Andy Robertson can pinpoint the very moment his career path turned towards Anfield.
It was a Friday night in Scotland’s central belt in 2010. The Scottish Football League contingent of Queen’s Park’s U17s squad - effectively a second team to the Scottish Premier League cohort - had travelled to face their Stirling Albion counterparts.
Following the promotion of a teammate to the SPL squad, Robertson had been named in the starting XI in his preferred position of left-back, rather than the left-midfield role he had occupied for much of the season.
He takes up the story with Liverpoolfc.com, recalling vividly: “My dad came and watched me - mum couldn’t make it because of work.
“I scored a goal from left-back and played really well and from that I went from next step to next step for Queen’s Park and everybody started noticing me again.
“After that game I kind of bypassed the SPL team and went and played a couple of games with the U19s at the end of the season, so I was ahead of the SPL team.
“I do genuinely believe that, since then, I’ve not looked back.”
The man whose absence provided Robertson with that breakthrough moment, Bernard Coll, now plays his football for Lowland League outfit East Kilbride, and remains a good friend.
The pair spent 10 years playing alongside each other at Celtic and then Queen’s Park, but their diverging paths since that night in Stirlingshire are the perfect illustration of the countless ‘sliding doors’ moments that litter this sport.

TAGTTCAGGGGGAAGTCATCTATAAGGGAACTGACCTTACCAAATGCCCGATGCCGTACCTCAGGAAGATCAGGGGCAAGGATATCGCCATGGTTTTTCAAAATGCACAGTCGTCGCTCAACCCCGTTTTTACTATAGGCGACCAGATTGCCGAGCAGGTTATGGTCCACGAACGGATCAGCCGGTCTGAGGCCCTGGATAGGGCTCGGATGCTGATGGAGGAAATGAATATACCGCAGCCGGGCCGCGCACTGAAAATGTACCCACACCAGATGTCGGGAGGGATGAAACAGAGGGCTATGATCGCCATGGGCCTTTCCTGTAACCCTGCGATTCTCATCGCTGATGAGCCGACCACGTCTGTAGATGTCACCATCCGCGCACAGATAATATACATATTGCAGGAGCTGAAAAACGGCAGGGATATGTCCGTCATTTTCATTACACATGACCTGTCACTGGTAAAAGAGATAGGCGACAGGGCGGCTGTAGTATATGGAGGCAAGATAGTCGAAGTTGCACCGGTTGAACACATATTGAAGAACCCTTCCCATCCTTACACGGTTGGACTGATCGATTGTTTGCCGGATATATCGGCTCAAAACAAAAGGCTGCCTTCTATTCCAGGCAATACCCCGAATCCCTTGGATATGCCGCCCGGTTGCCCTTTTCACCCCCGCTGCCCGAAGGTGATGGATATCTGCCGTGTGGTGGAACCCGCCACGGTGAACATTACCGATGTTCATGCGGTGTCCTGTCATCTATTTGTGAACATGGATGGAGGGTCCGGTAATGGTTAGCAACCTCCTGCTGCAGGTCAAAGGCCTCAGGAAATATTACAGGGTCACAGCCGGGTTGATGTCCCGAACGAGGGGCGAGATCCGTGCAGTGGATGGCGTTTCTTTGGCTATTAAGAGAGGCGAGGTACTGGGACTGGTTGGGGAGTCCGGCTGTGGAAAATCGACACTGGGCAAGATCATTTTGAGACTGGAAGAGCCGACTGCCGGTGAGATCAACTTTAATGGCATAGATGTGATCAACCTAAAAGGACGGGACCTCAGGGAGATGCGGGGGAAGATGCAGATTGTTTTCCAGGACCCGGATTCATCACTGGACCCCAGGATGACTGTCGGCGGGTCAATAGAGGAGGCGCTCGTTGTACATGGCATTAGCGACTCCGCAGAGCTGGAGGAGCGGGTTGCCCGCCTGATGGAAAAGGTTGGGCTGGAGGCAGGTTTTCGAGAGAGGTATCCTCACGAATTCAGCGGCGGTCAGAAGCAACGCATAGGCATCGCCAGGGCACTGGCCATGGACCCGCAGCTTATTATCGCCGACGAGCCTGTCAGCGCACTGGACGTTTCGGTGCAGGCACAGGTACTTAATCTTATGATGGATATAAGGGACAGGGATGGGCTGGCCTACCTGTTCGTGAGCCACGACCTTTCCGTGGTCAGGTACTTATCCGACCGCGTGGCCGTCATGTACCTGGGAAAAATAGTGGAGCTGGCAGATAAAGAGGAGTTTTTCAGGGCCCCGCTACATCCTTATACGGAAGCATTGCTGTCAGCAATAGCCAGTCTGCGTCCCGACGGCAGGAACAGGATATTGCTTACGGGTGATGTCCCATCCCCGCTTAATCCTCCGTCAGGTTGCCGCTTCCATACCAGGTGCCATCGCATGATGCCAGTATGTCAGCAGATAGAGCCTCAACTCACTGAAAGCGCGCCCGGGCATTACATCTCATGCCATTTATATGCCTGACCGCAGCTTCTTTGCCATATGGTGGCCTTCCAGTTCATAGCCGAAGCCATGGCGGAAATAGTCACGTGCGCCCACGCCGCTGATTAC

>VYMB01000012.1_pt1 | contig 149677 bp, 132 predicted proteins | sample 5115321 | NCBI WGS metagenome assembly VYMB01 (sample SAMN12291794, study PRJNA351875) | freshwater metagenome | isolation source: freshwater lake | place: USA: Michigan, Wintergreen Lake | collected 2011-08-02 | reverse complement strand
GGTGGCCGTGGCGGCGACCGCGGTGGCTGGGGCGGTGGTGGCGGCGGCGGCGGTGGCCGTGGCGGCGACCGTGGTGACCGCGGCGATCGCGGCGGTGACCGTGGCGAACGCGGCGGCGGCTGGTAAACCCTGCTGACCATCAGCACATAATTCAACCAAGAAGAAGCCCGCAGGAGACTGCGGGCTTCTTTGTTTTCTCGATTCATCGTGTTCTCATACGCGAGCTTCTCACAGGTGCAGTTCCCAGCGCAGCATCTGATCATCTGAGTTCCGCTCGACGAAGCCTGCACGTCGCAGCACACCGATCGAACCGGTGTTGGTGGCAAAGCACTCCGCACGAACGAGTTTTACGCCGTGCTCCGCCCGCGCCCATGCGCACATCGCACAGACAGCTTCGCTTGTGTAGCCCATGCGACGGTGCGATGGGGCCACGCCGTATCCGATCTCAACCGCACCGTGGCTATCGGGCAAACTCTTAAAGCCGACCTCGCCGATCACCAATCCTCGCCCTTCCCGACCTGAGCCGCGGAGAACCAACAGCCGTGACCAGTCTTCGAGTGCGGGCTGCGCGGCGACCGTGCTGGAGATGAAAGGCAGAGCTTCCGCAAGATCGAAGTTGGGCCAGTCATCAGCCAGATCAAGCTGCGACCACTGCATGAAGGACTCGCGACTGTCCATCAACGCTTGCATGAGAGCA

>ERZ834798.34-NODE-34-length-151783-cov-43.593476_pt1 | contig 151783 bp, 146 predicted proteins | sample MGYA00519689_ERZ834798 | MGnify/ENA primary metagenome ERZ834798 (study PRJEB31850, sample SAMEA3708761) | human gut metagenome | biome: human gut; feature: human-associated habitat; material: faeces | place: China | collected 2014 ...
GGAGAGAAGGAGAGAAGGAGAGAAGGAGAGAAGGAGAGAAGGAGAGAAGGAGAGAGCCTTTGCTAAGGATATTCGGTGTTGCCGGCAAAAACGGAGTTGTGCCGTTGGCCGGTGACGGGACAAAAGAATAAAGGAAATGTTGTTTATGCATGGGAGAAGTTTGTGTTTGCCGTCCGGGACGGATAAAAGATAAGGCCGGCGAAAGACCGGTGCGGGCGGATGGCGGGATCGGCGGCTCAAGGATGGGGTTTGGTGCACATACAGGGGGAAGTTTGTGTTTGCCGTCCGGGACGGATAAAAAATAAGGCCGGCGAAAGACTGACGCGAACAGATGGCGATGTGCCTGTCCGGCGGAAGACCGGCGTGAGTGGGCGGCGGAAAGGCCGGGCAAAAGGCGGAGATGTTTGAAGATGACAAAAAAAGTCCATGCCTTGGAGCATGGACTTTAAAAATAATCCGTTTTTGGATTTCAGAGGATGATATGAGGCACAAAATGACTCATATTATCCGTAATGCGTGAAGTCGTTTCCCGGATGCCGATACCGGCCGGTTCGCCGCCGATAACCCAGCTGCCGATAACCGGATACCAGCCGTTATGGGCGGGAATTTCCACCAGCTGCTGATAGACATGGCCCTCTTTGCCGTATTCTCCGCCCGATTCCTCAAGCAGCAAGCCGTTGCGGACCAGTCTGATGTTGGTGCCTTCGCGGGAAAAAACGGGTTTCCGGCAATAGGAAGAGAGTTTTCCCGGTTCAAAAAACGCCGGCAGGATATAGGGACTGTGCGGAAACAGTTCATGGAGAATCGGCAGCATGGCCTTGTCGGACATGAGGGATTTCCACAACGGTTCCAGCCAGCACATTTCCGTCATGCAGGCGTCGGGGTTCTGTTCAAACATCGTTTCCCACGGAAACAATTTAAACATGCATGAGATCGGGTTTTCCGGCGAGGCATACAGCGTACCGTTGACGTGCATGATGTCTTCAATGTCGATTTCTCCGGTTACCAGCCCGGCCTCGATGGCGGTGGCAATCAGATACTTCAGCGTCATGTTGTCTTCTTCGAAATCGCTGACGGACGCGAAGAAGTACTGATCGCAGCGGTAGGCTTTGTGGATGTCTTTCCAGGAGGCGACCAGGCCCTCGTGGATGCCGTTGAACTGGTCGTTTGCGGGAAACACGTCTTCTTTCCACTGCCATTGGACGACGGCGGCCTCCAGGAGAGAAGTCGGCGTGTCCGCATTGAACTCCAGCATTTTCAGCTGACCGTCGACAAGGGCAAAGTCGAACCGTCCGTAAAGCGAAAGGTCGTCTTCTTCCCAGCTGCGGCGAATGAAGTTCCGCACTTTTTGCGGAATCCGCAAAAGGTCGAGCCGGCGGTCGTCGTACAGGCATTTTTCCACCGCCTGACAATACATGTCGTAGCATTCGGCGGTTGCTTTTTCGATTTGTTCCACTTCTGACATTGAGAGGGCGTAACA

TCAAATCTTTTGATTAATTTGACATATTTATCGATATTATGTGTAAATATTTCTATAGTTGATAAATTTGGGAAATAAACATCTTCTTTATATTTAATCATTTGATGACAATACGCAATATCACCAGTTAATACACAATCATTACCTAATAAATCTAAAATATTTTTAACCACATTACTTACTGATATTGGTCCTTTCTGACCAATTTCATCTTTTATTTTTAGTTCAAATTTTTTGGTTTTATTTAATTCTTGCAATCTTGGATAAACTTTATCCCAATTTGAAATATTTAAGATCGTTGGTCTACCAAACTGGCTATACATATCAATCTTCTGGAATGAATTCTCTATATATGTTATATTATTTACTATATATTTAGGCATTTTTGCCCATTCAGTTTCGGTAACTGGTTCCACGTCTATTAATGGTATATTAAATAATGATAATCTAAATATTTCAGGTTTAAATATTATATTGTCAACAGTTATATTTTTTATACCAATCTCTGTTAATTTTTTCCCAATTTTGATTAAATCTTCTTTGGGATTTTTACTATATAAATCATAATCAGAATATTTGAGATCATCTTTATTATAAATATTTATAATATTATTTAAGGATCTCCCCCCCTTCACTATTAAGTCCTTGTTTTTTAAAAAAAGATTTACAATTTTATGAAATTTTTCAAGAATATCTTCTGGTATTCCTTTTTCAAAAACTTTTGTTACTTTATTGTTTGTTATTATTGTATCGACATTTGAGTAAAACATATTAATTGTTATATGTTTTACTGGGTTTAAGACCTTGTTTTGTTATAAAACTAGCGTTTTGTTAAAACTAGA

That feeling is only enhanced by the fact that Robertson’s display against Stirling Albion came off the back of a year with Queen’s Park’s U16s team in which his performances were, by his own admission, “really bad”.
He puts that down to the disappointment of being let go by his boyhood club just a year before; called into a meeting and told that his slight, 15-year-old frame meant his dream was over.
The left-back during a season-long stay at Dundee United
He explains: “I remember going in with my mum and dad and it was obviously hard for them as well because they put so much effort into me travelling up and down the country, up to Aberdeen and Inverness and places like that to watch me after working all week.
“For that to come to an end, it’s hard, and everyone you know knows you play for Celtic - telling them you’ve been released is not a nice feeling.
“The amount of boys it happens to up and down the country is incredible, as is the amount of people that don’t come back from it because it just hits them that hard.
“I know boys that got released when we were younger and they’re nowhere to be seen and that happens with probably 95 per cent of the boys that do.”
Thankfully, Robertson was surrounded by people who knew just how cruel the sport can be.
His dad’s cousin, Stephen Frail, featured for clubs such as Hearts and Tranmere Rovers during a 17-year playing career, while Scottish footballing stalwarts such as Charlie Nicholas and Jim Duffy were counted as family friends.
It was sage advice from such experienced heads that saw him turn down overtures from then-renowned youth developers Hamilton Academical in order to join amateur club Queen’s Park after leaving Celtic Park.
And, after recovering from a nightmare year with the U16s and then building on that standout turn at Stirling Albion, Robertson finally received the opportunity he had longed for - even if it came at a rather inopportune moment.